Our friends at Channel 3 WRBL ran a beautiful piece on our annual Christmas dinner. http://www.wrbl.com/video?clipId=9670496&autostart=true
The thoughts of some of the wonderful volunteers who joined us on Christmas Day. http://search.wtvm.com/default.aspx?ct=r&q=valley+rescue+mission
We appreciate a recent generous donation of 20 heaters, which will be passed along to local residents needing to keep their homes warm and safe. http://www.wrbl.com/story/24275631/some-residents-still-need-heating-help-in-muscogee-county
I was a tyrant and a terrible person – but as a Messianic Jew I have learned how to love It’s not easy being the second son in an Orthodox Jewish family. My name is Richard, and as the second son I received an education, but knew I would have to take care of myself since everything would go to the first son. I held a lot of resentment toward my father because of this and grew up to be very rebellious. Raised in an upper-middle class home, I developed a marijuana habit at age 14 and a cocaine habit in college (which I never finished). This led to my 45-year long substance addiction. I started a career in the automotive industry and was arrested in 1974 for chop shop activity and cocaine. The four years I spend in the prison system for this brought total shame upon my family, but thanks to their connections I was quickly able to get back to my career upon my release. I had lots of management experience; I wrote drug policies for my companies and sent employees for drug counseling, all while totally addicted to alcohol and drugs myself. I was a tyrant; I used whoever I needed to get to where I wanted to be and although married four times, never truly understood the meaning of love. I was loyal to no one except myself. Cocaine and alcohol were just embedded in me and part of who I was. Everything caught up with me after I retired in 2009, moved to South Carolina, and was spending lots of money on alcohol and drugs. I was picked up on an old warrant and returned to Columbus where I was convicted of three counts each of forgery and embezzlement. I served 108 days in jail then received probation. After leaving jail, I called everyone I knew to pick me up but for the first time in my life could reach no friends or family members. I had $30 in my pocket, which was unheard of for me in my past life. A chaplain at the jail advised me to spend the night at Valley Rescue Mission, then resume trying to reach people the next day. I was scared to death when I came into the transient dorm because I had never before been in a place like that. The staff took one look at me and said, “You’re not the type of person to come in here”, but I ended up staying for a few days. I was encouraged to sign up for the men’s addiction recovery program and knew I had to do something – I knew I was taking in entirely too...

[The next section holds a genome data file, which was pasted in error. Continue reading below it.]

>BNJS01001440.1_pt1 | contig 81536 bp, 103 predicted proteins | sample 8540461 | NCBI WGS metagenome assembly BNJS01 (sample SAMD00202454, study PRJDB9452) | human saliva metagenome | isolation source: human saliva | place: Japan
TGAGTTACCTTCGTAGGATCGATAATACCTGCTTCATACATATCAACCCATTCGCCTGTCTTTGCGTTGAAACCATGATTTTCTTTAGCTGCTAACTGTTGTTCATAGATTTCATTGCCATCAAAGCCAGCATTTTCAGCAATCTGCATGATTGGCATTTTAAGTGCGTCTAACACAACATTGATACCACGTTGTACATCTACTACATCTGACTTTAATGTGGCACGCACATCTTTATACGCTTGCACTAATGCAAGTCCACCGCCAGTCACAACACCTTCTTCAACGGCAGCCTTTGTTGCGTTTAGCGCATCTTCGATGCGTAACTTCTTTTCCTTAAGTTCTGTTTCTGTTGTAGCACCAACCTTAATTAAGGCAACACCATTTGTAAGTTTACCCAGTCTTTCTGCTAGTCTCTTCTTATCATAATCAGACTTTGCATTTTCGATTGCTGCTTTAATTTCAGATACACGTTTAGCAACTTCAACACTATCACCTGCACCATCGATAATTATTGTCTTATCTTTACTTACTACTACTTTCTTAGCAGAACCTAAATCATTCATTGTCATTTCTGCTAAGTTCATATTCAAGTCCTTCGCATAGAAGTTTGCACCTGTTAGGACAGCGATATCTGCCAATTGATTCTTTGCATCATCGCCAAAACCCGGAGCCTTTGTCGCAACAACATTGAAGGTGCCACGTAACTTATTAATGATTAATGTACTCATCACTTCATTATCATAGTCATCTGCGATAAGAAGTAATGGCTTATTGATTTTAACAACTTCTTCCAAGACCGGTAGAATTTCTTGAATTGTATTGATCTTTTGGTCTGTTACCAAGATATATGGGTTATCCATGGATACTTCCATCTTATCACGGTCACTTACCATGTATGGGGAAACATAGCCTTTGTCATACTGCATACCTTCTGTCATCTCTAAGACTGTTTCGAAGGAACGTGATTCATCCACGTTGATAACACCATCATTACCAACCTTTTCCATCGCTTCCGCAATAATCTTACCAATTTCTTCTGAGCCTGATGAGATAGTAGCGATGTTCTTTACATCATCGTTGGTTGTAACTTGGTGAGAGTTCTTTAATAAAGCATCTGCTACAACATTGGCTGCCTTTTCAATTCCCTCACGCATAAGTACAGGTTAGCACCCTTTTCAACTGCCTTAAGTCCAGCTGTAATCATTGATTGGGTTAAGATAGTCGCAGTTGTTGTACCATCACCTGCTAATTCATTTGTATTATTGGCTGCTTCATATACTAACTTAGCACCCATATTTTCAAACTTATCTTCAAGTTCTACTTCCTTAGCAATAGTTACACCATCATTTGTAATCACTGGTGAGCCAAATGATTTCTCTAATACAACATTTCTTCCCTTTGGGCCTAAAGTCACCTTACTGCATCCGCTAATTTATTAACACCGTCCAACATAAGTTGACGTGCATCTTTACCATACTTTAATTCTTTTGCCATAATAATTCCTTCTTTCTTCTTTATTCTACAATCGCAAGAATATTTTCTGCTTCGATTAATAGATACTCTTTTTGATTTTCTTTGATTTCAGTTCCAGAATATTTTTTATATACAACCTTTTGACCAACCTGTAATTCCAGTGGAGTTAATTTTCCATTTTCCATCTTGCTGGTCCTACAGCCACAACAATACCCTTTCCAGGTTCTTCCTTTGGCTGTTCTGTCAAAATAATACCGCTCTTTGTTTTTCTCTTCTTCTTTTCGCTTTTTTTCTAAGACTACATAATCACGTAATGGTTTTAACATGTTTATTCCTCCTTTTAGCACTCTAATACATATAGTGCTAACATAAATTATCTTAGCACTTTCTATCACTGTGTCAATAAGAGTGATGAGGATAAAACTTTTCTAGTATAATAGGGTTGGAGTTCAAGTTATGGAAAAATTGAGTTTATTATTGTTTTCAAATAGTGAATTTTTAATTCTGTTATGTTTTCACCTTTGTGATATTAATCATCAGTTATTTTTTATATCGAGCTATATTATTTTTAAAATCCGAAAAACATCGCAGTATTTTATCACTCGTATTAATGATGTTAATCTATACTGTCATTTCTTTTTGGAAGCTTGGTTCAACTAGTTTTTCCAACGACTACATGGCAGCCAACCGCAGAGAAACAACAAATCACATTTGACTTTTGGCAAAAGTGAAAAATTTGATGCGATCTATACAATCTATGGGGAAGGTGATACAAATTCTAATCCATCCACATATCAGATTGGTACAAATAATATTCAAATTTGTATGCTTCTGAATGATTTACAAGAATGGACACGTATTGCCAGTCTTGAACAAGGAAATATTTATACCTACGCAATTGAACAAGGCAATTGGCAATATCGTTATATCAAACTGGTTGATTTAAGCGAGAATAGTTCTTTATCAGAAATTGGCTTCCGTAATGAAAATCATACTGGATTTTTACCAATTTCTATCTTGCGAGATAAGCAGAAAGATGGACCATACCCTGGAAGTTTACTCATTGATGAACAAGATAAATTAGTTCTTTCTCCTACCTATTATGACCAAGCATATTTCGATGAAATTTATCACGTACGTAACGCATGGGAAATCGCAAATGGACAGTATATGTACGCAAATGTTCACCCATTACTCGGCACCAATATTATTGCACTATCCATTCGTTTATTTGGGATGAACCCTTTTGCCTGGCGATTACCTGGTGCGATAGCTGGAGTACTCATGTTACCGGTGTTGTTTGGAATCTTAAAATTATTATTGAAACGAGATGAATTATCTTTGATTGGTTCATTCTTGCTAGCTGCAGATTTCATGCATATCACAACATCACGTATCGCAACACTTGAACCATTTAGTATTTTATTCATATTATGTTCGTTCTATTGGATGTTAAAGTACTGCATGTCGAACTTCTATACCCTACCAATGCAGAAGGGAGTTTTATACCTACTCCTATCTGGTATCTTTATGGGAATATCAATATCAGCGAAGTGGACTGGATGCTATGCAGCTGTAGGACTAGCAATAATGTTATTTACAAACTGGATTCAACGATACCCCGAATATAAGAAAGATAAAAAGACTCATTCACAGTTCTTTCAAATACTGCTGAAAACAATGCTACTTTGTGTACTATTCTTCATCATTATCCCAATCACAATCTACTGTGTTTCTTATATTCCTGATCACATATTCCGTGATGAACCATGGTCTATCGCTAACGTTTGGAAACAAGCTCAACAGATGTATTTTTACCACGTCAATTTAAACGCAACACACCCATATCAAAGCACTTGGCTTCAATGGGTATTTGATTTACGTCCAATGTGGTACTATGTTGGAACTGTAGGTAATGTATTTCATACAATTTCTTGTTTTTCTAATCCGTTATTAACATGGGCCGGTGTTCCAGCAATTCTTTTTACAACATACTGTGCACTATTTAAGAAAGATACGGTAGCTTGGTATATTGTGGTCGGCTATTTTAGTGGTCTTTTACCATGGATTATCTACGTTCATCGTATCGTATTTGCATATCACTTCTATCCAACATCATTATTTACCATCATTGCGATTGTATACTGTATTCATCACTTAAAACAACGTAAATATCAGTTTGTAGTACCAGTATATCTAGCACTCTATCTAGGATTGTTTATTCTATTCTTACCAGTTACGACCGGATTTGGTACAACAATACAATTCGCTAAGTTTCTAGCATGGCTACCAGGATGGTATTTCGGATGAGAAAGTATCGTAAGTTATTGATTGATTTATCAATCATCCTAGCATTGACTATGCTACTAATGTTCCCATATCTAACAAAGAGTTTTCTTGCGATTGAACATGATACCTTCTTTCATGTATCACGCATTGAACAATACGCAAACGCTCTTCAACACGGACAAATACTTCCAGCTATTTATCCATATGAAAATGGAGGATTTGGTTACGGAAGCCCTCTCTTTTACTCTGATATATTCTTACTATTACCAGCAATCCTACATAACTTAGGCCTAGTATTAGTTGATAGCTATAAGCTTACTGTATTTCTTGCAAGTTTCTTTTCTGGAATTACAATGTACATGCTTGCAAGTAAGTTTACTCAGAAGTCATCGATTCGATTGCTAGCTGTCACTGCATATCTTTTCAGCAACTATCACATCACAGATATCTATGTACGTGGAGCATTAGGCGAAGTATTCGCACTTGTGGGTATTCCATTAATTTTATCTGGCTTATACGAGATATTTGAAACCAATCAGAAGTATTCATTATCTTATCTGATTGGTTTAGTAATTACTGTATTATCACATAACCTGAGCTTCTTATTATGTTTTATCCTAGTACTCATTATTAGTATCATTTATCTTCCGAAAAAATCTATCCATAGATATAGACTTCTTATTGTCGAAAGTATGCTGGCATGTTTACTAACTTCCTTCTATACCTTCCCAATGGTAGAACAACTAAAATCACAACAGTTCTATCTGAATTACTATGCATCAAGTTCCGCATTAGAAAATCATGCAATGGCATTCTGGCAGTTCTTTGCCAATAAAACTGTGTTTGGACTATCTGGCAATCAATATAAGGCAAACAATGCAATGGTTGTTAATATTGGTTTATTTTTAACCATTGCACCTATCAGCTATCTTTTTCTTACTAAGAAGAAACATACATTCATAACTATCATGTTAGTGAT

December 2013 Valley Rescue Mission newsletter